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Beautiful Breastfeeding Clothes

Blood, sweat and tears


Blood, sweat and tears pretty much sums up my experience of breastfeeding Oliver so far. Yes, literally, all three have featured as we both try to learn breastfeeding (me for the second time, him for the first) and it’s been far from easy.

I have to say I have a real love-hate relationship with breastfeeding which may seem strange coming from someone who has formed a business that revolves around nursing! But I really do. I love the fact that when you crack it, it’s so easy as you don’t have to sterilise anything, your boobs are always handy (!) and that warm, satisfying feeling you get when you know it’s just you giving them all they need to eat and drink. However I hate the fact that it hurts so much to start with – a toe curling pain that makes me grit my teeth. I also hate it that there is quite a lot of pressure to keep trying from people that have probably never experienced this pain and that in the early weeks the milk I produce never seems enough for him (after a 2 hour feed he still wants more and I’m so sore!). Very irrationally it also niggles me that some mums seem to have no pain at all and don’t understand how difficult it can be (sorry, a bit of green eyed monster creeping into my sleep deprived head). I just don’t understand why should something so natural should hurt so much!

In some ways it’s worse as this is my second breastfeeding experience, as I thought it should be easier second time round. Ha – how wrong was I? I breastfed Elsa for 15 months in total but it was only after a very long and painful six weeks at the start before it became second nature. So now I know I probably have to wait another 4 weeks for it to get easy. Is it better knowing this or not? I suppose it is comforting to know it most likely WILL get better.

breastfeeding shouldn’t hurt this much

So I visited a free breastfeeding clinic at my local children’s centre last week just to check if I was doing anything wrong. The lovely ladies there comforted me with tea and sympathy and most importantly told me that breastfeeding shouldn’t hurt this much and certainly shouldn’t draw blood! They said I’d got the latch right but he might be tongue tied (the bit of skin attaching the tongue to the lower mouth was too big and holding his tongue down) and therefore couldn’t open his mouth wide enough. We were suspicious of this because my daughter had the same, so we asked them to check it. But with Elsa it had taken a few more emotional weeks to get it sorted as we’d gone down the NHS route and been told by a rather insensitive doctor that she wasn’t and “being tongue tied is a bit of a “fad” in Cambridge at the moment”. So we then went down the private route. To cut a long story short, this time with Oliver I didn’t want to waste any time and so we booked for a lactation consultant to come to the house the next day and she confirmed he was indeed tongue tied and cut the tie there and then. It sounds pretty drastic but I was at the end of my tether and wanted a solution.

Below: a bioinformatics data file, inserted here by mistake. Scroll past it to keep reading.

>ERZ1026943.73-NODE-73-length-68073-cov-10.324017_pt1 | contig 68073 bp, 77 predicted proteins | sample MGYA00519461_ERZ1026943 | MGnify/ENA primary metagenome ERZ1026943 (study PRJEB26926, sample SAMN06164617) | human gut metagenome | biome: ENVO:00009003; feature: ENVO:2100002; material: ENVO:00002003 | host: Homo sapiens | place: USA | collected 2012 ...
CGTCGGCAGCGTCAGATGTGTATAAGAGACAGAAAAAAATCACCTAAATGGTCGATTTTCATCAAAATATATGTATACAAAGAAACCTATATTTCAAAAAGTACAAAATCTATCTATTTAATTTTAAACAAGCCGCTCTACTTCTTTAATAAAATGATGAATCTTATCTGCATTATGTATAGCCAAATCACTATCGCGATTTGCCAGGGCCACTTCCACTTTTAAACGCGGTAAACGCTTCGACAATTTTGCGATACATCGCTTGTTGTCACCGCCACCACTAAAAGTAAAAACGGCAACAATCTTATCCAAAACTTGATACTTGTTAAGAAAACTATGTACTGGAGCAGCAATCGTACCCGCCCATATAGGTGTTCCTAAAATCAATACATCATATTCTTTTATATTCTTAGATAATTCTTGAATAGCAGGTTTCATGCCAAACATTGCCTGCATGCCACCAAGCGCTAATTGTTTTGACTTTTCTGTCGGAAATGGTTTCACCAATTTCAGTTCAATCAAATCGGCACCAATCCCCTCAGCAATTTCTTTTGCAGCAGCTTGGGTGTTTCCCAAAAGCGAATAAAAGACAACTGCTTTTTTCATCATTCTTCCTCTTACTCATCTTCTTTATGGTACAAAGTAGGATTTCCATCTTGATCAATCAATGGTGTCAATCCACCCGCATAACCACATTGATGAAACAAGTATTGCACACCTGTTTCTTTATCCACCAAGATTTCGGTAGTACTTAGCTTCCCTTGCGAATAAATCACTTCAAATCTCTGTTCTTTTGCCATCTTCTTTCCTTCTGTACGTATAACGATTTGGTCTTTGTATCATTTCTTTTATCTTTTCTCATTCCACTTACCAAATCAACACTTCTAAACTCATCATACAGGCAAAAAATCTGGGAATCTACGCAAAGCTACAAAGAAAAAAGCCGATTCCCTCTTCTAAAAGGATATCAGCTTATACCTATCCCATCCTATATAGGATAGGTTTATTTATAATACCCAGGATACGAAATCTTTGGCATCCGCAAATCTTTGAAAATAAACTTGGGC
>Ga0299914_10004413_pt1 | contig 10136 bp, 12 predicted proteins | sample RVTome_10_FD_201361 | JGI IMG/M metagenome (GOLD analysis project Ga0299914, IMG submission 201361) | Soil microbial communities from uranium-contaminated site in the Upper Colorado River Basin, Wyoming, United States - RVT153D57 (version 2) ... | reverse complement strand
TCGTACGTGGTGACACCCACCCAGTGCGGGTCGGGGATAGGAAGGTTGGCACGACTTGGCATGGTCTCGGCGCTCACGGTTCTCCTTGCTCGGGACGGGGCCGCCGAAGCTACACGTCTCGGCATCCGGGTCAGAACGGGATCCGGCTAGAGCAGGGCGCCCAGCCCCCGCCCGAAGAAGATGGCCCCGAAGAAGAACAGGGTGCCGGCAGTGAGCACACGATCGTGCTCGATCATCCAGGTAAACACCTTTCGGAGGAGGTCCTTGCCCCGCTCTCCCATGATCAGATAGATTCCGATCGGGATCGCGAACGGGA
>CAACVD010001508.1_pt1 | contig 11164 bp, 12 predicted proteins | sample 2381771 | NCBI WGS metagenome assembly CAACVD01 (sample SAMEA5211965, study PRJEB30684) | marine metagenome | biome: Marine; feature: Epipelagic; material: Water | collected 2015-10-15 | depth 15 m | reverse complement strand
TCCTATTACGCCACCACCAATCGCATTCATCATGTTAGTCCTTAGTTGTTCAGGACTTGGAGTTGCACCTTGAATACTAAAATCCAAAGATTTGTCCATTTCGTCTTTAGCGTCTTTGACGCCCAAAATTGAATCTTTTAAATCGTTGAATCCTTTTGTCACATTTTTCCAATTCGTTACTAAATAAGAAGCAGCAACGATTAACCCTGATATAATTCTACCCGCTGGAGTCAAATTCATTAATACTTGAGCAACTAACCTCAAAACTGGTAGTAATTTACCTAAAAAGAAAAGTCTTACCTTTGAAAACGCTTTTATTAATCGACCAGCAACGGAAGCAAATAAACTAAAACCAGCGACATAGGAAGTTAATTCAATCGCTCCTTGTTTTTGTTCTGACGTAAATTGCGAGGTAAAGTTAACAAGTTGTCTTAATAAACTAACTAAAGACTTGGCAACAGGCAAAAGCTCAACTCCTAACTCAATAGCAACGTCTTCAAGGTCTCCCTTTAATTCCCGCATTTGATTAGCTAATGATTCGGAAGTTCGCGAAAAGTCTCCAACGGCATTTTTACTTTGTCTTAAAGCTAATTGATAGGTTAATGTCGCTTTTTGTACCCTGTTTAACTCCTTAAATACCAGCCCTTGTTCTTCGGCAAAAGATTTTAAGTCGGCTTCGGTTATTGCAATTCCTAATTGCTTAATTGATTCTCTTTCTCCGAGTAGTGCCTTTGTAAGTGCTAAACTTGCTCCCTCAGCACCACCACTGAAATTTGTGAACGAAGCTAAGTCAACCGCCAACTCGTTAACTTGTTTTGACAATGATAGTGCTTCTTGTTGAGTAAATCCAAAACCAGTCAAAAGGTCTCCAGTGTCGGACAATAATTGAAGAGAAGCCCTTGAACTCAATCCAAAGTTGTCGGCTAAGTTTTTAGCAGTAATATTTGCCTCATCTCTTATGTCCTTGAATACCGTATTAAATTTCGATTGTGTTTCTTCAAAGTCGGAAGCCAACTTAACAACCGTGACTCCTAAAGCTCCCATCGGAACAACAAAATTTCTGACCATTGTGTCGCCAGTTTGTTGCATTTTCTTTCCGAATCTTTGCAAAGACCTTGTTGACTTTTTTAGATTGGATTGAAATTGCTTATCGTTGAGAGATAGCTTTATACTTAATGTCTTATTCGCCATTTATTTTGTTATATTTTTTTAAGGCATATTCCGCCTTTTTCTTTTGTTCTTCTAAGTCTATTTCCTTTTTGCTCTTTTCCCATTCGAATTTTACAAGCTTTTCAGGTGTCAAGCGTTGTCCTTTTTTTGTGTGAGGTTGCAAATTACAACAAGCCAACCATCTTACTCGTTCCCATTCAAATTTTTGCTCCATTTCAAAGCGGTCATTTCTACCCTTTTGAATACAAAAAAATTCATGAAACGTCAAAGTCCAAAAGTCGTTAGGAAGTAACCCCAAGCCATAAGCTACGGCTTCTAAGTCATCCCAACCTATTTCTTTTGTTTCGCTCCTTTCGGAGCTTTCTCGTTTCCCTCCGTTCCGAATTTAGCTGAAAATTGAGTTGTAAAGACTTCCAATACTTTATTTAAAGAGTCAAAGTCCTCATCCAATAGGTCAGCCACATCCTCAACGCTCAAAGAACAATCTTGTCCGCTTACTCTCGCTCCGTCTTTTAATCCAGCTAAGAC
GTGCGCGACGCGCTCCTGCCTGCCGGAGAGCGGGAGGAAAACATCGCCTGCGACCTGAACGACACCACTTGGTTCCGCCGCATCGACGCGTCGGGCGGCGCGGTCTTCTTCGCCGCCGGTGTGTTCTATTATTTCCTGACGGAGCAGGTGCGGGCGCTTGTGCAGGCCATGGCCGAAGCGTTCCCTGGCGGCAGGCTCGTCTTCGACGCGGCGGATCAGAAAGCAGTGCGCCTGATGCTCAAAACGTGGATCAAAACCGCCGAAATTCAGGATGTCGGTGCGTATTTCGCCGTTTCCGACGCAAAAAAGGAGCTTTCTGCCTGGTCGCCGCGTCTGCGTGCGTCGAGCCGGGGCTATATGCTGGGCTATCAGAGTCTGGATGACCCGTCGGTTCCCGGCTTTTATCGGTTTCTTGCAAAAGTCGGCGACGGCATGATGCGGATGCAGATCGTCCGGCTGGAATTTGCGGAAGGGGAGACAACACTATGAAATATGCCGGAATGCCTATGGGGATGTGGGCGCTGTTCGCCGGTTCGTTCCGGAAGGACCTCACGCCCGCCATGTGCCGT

Grinning and bearing it!

Grinning and bearing it!

Oliver seems happy enough!

Oliver seems happy enough!

It has led me to thinking there must be so many mums that struggle to continue to breastfeed babies with tongue ties that are undetected because they are not diagnosed. And even if they are suspected it’s not exactly within everyone’s means to have them diagnosed and treated privately. A friend of mine also struggled with extremely painful breastfeeding but thought it was just because she was a first time mum and more sensitive and therefore put up with it.

Having said this I’m yet to see if cutting Oliver’s tongue tie has helped. Maybe it is slightly easier. But it’s not an instant cure – he has to “re-learn” breastfeeding and it can take one to two weeks to improve. I’ll let you know, but for now I’m just having to grin and bear it and trying to stay positive (not always easy after an average of 4 hours sleep a night!) Wish me luck!

About Me:

My name is Emma and I have three (!) wonderful babies. The oldest is my daughter Elsa, born in 2011 the second is “Milk & Mummy” my online boutique selling beautiful breastfeeding clothes and launched in 2012, and the youngest is my son Oliver, born in August 2014. All three exhaust me, excite me and make me proud on a daily basis and naturally all vie for my attention! But of course I wouldn't have it any other way.


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Milk & Mummy sells stylish nursing clothes including nursing tops and nursing dresses. We have everything from casual breastfeeding tops for a day at home to glamorous breastfeeding dresses for weddings. Many of our nursing dresses are also maternity dresses and we also sell beautiful breastfeeding covers and cute baby dribble bibs.

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Milk & Mummy is a trading name of EG Downie Ltd, a company registered in England and Wales. Company number: 07812071